Malaysia eyes pandemic recovery with 1GW new solar tender

Malaysia has been singled out as a 'promising' Asia-Pacific solar market despite high solar LCOEs, which some have linked to strict grid rules. Image credit: Paweł Szymankiewicz / Unsplash

Malaysia has turned to large-scale solar as an engine of the post-COVID comeback, targeting smaller and local ventures with its largest tender to date.

In recent days, the country’s Ministry of Energy and Natural Resources announced the fourth round of its large-scale solar (LSS) programme, designed to offer 1GWac worth of tender contracts and help reactivate Malaysia’s economy in the wake of the global pandemic.

This article requires Premium SubscriptionBasic (FREE) Subscription

Unlock unlimited access for 12 whole months of distinctive global analysis

Photovoltaics International is now included.

  • Regular insight and analysis of the industry’s biggest developments
  • In-depth interviews with the industry’s leading figures
  • Unlimited digital access to the PV Tech Power journal catalogue
  • Unlimited digital access to the Photovoltaics International journal catalogue
  • Access to more than 1,000 technical papers
  • Discounts on Solar Media’s portfolio of events, in-person and virtual

Or continue reading this article for free

In a statement, the Ministry said the overall capacity pot will be split into two 500MWac baskets, respectively earmarked for projects in the 10-30MWac and 30-50MWac ranges. The downsizing – LSS round three was open to 1-100MWac projects – is hoped to attract more local players.

The Ministry explicitly linked the fourth solar round with the broader COVID-19 recovery efforts. According to its estimates, the 1GWac tender is expected to unlock 4 billion Malaysian ringgit (US$927 million) in investment and create 12,000 new jobs.

To ensure these benefits kick in as early as possible, the Ministry has opted to halve bidding timetables from six to three months. The government’s plan is for project development to begin before the end of 2020, to ensure solar plants can start operating three years later.

The fourth round’s 1GWac size towers over that of LSS round one (250MWac), two (563MWac) and three (500MWac). The Ministry – which shortlisted LSS 3 bids of around US$42/MWh – said it feels “confident” that competitive tariffs will too emerge through the LSS 4 exercise.

Local touch for ‘promising’ market with upstream PV scene

Malaysia’s latest solar push emerges as the country draws praise for its handling of the COVID-19 pandemic. At the time of writing, the Southeast Asian nation was listed as having reported 7,800-plus virus cases and 115 related fatalities.

The country is now hoping its largest solar tender to date will help speed up the return to economic growth, the Ministry said, adding: “[The tender] also aims to accelerate the development of the country’s electricity supply industry, especially the renewable energy industry.”

If LSS 4 is targeting smaller projects, the tender is also setting its sights on local players. According to the Ministry, only “100% locally owned or incorporated” firms – or 75% for those listed on Bursa Malaysia – will be able to bid, to ensure the boost to the country’s economy is “immediate”.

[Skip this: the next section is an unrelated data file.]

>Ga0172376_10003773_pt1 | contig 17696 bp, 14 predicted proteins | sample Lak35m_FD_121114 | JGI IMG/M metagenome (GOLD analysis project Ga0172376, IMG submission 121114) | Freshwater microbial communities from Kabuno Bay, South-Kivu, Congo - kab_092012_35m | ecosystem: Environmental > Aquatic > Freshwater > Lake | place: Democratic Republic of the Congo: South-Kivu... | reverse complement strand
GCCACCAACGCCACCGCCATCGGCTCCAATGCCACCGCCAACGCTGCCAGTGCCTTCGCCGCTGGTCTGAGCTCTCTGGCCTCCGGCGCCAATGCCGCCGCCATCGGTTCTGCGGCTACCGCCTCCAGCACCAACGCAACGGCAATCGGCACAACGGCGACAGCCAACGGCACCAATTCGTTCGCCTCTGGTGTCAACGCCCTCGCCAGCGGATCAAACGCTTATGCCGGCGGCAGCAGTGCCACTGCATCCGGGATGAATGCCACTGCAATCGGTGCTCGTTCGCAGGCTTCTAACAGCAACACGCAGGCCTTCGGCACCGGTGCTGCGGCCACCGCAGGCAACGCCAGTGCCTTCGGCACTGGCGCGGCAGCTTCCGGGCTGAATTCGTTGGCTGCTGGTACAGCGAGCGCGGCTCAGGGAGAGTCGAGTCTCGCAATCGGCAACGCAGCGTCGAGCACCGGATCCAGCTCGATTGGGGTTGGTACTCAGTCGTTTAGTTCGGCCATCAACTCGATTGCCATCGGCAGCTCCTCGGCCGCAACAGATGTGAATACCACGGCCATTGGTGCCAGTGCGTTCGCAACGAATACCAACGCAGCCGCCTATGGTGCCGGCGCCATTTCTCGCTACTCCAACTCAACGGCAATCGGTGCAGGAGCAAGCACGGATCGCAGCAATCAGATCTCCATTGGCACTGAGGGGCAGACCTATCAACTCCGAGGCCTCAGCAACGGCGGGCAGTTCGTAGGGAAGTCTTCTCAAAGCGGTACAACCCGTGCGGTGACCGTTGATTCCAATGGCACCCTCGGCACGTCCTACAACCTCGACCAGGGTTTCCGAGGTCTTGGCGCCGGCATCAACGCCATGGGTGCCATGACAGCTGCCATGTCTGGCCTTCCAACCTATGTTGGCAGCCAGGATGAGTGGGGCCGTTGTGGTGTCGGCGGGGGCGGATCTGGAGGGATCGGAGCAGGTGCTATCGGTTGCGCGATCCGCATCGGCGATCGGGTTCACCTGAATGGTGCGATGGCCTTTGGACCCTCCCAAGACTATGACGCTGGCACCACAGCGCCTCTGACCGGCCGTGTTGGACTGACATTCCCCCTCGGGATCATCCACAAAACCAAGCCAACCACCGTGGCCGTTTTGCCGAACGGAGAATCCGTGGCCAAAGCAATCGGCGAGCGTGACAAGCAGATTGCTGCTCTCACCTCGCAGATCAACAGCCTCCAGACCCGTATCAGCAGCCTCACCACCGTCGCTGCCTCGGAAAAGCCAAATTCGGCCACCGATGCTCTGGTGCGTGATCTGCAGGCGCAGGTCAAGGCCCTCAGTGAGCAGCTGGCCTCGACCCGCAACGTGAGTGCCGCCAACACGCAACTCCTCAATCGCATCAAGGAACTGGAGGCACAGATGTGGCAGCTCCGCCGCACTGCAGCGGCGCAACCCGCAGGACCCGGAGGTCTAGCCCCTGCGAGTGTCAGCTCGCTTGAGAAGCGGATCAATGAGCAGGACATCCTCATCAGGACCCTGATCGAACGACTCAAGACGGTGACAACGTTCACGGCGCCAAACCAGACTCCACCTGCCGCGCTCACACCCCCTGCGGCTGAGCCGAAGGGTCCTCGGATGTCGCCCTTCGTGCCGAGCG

Malaysia, the host of Solar Media’s PV ModuleTech conferences in past years, has recorded steady installed PV capacity raises between 2016 (279MW), 2017 (370MW), 2018 (536MW) and 2019 (882MW), according to the International Renewable Energy Agency (IRENA).

Consultants have singled out the country as a promising solar market, given its mix of high irradiation, government tenders and established manufacturing sector. At US$88.6/MWh, solar LCOEs are thought to be the third highest in Asia-Pacific, surpassed only by Japan’s and Indonesia’s.

Speaking to PV Tech in January, EPC contractor ERS Energy – the builder of some of the country’s top solar projects – heaped praise on the LSS programme. “We have to give credit to the government and [major utility] TNB for designing a very bankable PPA,” said founder Jonathan Kan.

17 June 2025
Napa, USA
PV Tech has been running PV ModuleTech Conferences since 2017. PV ModuleTech USA, on 17-18 June 2025, will be our fourth PV ModulelTech conference dedicated to the U.S. utility scale solar sector. The event will gather the key stakeholders from solar developers, solar asset owners and investors, PV manufacturing, policy-making and and all interested downstream channels and third-party entities. The goal is simple: to map out the PV module supply channels to the U.S. out to 2026 and beyond.

Read Next

July 12, 2024
PV Tech spoke with Helena Li at the Intersolar Europe 2024 event, about how Trina is looking to ensure effective operations.
July 10, 2024
Detention of electronics by US customs, which includes solar PV products, has dropped to its lowest since the implementation of the Uyghur Forced Labor Prevention Act (UFLPA) in 2022.
July 8, 2024
The world will add 3.8TWac of new solar capacity by 2033, alongside 1.6TW of new wind capacity, according to Wood Mackenzie.
July 8, 2024
The Vietnamese government has announced to allow direct PPA between independent power producers and large electricity consumers.
July 8, 2024
Southeast Asian independent power producer (IPP) Levanta Renewables has acquired a 139.4MWp operational solar PV portfolio in Thailand.
July 4, 2024
A collective effort will be required to realise the potential of the solar PV industry, according to Sonia Dunlop of the Global Solar Council.

Subscribe to Newsletter

Upcoming Events

Upcoming Webinars
July 31, 2024
1:00 PM (BST) / 2:00PM (CEST)
Solar Media Events
September 24, 2024
Warsaw, Poland
Solar Media Events
September 24, 2024
Singapore, Asia
Solar Media Events
October 8, 2024
San Francisco Bay Area, USA
Solar Media Events
October 15, 2024
Santiago, Chile